Tuesday, July 14, 2020
Technology writer Ionut Ilascu suggested that two-factor authentication alone is insufficient to protect against ATO fraud. In his July 9, 2020, post on bleepingcomputer.com, titled "Over 15 billion credentials in circulation on hacker forums," he proposed implementing multilayered security and other protections that make committing fraud not worth the effort for attackers.
"Protecting against ATO attacks is an easy task for normal users, who can pick strong, unique passwords and enable two–factor authentication (2FA) on services that support it," Ilascu wrote. "This does not eliminate the risk completely but makes it infeasible to attackers as the reward is not worth the resources."
Kevin Gosschalk, founder and CEO at Arkose Labs, agreed that removing economic incentives can disincentivize fraudsters from launching attacks. "Our whole product philosophy is designed around this concept of increasing costs for bad actors," he said. "If we can make it cost more to break into a merchant's website or a bank or wherever they're trying to attack, and remove their return on investment from doing so, they will stop."
Ilascu also warned that businesses are extremely vulnerable to attacks because they may have multiple points of failure due to unpatched systems, repositories of sensitive data and insufficient employee security awareness throughout the enterprise.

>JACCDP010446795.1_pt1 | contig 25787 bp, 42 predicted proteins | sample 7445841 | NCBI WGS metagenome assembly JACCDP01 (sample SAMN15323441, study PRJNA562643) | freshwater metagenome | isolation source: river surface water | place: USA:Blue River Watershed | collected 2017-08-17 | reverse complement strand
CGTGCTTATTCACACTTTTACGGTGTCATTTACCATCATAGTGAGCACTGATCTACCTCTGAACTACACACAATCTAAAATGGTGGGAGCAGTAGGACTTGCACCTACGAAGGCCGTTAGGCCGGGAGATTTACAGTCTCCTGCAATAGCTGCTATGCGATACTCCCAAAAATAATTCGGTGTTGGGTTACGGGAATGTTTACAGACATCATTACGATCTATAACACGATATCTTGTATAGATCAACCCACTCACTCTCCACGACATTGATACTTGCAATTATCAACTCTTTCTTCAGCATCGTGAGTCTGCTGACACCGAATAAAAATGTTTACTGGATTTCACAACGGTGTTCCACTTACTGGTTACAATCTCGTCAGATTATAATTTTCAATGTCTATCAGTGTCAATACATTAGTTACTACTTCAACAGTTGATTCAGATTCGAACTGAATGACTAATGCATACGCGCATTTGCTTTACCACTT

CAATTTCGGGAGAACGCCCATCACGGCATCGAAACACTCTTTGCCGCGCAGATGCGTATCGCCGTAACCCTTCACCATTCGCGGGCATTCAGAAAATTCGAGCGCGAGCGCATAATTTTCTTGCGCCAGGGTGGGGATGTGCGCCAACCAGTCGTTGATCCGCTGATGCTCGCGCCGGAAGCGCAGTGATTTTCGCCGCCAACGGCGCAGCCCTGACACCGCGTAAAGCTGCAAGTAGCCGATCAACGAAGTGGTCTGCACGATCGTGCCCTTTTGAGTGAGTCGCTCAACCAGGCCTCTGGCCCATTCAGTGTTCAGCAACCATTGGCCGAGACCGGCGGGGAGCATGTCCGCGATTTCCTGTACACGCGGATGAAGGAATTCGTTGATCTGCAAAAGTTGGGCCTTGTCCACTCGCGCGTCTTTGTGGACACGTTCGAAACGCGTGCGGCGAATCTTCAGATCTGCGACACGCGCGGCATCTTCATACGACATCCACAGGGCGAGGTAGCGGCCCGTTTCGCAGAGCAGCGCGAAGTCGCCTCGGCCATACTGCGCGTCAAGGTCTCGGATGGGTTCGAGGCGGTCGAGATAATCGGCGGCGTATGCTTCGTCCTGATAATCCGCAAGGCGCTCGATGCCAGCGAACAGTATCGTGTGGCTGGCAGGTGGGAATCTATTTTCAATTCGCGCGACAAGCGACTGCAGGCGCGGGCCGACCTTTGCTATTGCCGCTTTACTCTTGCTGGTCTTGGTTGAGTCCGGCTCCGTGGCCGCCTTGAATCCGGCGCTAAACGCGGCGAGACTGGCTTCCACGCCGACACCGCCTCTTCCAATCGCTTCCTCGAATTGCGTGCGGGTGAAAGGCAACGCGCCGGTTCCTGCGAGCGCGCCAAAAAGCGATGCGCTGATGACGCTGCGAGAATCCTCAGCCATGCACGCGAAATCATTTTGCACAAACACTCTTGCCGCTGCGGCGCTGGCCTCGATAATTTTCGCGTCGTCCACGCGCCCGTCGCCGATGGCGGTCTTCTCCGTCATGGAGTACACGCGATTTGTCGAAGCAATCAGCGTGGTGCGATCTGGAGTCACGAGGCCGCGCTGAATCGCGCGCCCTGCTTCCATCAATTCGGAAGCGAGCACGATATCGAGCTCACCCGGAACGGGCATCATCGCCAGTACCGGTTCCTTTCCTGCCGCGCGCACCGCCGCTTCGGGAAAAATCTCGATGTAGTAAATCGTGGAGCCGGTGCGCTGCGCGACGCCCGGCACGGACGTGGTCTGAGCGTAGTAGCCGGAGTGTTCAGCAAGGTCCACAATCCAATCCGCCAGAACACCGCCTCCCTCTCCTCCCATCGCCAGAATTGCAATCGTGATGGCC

Will LaSala, director of security solutions and security evangelist at OneSpan, observed that up to 25 percent leaked credentials includes banking and financial services data, making it easy for hackers to conduct ATO attacks on consumer financial accounts. "We have been watching the number of stolen credential rise for over 20 years now," he said. "We should not be surprised that we have finally eclipsed the 15 billion credentials number."
LaSala has also seen a spike in consumer fraud during the COVID-19 shutdown, which he noted has presented "a field day for hackers of all types, as digital customers are a prime target for cyberattacks."
Gosschalk stated that by sending everyone out of stores and online, COVID changed the economics for attackers, and Arkose Labs has seen a 30 percent increase in online fraud resulting from the business shutdown due to the coronavirus pandemic. "Having more people online means there are more people to abuse," he said. "Online phishing and SPAM attacks become more profitable for hackers during the current work-from-home environment, because they can target more people at once."
LaSala went on to say that standalone authentication methods such as passwords, SMS texts or knowledge-based security questions can expose users to compromise, because hackers can easily get past single-layered protections by exploiting numerous holes and backdoors on mobile apps and the internet.
Multifactor authentication combined with application shielding technologies can further protect applications from being attacked, LaSala stated, adding that banks can protect customers by keeping risk analytics technologies up to date and continually checking real-time transactions across all applications and channels for anomalies and patterns that are hallmarks of an attack.
"Hackers have all the information they need to attack billions of users today, but consumers and financial institutions can make things more difficult if the correct technologies are applied," LaSala added.
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